"But now," he added. "After all that has happened. Will Dennis really want to step down? Will that really make the problems go away? Will the Italian magistrates stop chasing McLaren if Ron is no longer on the pit wall or in the team principal meetings?"

"I do hope not," said The Reverend. "That would say terrible things about the Italian justice system."

"It would," said The Mole.

"Ron has all the money he needs," he went on. "I don't see him selling out. He is in control of the firm and while his partners might grumble a bit and threaten this and that, they would be worse off without McLaren than they are with it. And they know that.

"The big question for me is what is his ambition now?" The Mole said. "Ron has always prided himself on being the man who looks to the long term future. Is it better for the McLaren group to be handed over to Mercedes-Benz and disappear into the corporate cupboard as a brand that can be whisked out when it is needed or thrown in the bin when some dull bean-counter arrives who does not understand the passion that exists for cars. Every time I ask that question the answer is no.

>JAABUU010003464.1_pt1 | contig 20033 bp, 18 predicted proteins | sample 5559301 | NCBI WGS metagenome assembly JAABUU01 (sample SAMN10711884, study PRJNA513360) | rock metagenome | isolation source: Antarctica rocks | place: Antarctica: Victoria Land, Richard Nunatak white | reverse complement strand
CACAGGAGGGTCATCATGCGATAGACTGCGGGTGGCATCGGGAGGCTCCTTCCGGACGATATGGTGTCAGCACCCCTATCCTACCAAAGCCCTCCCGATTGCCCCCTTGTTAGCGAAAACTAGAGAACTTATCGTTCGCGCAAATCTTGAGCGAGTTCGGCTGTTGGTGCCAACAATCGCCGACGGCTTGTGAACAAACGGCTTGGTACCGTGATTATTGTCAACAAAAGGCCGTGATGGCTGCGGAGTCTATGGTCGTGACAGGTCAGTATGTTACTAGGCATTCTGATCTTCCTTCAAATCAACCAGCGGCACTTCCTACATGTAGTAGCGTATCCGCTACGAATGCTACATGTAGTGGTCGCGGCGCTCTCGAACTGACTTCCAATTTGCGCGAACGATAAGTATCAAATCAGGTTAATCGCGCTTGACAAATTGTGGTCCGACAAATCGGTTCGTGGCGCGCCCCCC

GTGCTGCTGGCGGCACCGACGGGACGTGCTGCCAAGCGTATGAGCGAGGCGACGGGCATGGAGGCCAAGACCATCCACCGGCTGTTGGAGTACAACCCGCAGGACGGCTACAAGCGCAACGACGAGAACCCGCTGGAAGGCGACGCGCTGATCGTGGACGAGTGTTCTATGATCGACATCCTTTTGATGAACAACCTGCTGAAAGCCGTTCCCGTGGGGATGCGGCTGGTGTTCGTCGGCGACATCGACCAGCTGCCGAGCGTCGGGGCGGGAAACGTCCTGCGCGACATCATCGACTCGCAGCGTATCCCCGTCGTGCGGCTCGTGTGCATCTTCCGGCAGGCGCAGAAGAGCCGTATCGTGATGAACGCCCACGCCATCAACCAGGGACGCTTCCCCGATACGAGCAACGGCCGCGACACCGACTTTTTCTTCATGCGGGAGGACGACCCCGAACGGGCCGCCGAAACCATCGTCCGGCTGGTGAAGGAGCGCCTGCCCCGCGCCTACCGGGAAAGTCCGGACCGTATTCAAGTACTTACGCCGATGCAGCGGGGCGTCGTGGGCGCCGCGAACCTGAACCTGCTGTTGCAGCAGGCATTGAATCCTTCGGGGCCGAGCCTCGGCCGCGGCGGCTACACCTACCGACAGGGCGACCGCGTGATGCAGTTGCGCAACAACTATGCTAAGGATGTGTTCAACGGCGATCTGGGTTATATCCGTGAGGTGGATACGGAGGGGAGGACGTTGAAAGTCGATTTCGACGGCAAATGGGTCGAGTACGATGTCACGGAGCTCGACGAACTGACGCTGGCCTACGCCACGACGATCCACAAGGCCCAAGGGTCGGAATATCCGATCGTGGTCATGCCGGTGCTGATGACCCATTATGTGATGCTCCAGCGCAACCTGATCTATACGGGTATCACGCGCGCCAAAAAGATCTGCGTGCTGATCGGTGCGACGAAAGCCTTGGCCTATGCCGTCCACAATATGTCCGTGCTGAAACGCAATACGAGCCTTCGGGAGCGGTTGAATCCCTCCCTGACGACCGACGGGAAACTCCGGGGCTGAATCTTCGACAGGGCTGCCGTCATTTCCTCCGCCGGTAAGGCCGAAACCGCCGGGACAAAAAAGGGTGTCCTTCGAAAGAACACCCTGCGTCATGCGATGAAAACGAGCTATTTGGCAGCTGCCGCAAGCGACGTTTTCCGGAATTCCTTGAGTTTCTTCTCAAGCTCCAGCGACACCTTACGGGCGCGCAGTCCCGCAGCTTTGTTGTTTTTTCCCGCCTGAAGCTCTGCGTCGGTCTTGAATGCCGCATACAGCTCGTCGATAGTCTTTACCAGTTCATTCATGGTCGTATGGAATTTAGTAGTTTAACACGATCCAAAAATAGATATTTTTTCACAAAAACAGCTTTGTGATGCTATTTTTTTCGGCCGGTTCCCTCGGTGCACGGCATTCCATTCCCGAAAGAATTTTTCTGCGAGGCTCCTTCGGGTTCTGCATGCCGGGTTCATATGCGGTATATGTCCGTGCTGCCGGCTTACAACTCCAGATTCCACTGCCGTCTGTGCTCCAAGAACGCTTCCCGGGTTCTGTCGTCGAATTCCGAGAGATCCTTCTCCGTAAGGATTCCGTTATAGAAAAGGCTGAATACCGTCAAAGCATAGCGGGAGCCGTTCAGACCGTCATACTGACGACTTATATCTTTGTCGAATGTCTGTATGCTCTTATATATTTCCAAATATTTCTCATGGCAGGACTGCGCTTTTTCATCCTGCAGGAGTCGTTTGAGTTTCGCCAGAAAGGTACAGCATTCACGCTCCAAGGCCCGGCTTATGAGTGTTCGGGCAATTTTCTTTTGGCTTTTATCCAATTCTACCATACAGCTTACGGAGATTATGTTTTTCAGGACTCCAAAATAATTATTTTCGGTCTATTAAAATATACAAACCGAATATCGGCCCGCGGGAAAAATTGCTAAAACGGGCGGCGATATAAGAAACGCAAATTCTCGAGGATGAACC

"Maybe there is no way that small car companies can build their own engines these days. Maybe the emissions laws are now such that this is impossible and the Ferraris and Lamborghinis of the world needed a big company behind them. That is what the Mercedes-Benz alliance is all about. Do you remember how everyone thought last year that Ron was selling to Mercedes-Benz. I am sure it was not about money. He sold it to the Bahrainis because there was some strategic reason to do it. That gave the McLaren brand a much longer life, which showed Ron's ultimate goal. Maybe he will stand down as team principal to save the team from some heat. Maybe he will sacrifice some personal credibility for the good of the cause."

The Reverend O nodded. The Mole could tell that he was thinking that this was the right thing to do.

"Then again," The Mole went on. "Maybe he won't do that. Maybe he will say that they can all go to hell. Anyway, I think there are other matters involved as well. There are personal things. The team announced not long ago that Ron was separating from his wife."

"Very sad.," said the Reverend.

"Indeed," said The Mole. "But what does one do? Who knows whether there are ways that he could rebuild that or whether it will act as a new spur for him in his professional life? Who can guess this kind of stuff? Those are questions that people in the sport have no right to ask. I am sure that there will be an answer pretty soon, but I would not like to guess what he will do. I suppose he could stand down from his Team Principal role and keep all the other roles. That would probably satisfy those who want him out. It would make life easier for the team and calm the troubled waters. They could then get on with achieving the Hamilton Dream scenario and moving the company onwards and upwards."

"God knows," he added.

"Yes, indeed," said The Reverend O. "I doubt he will be surprised."

March 3 2008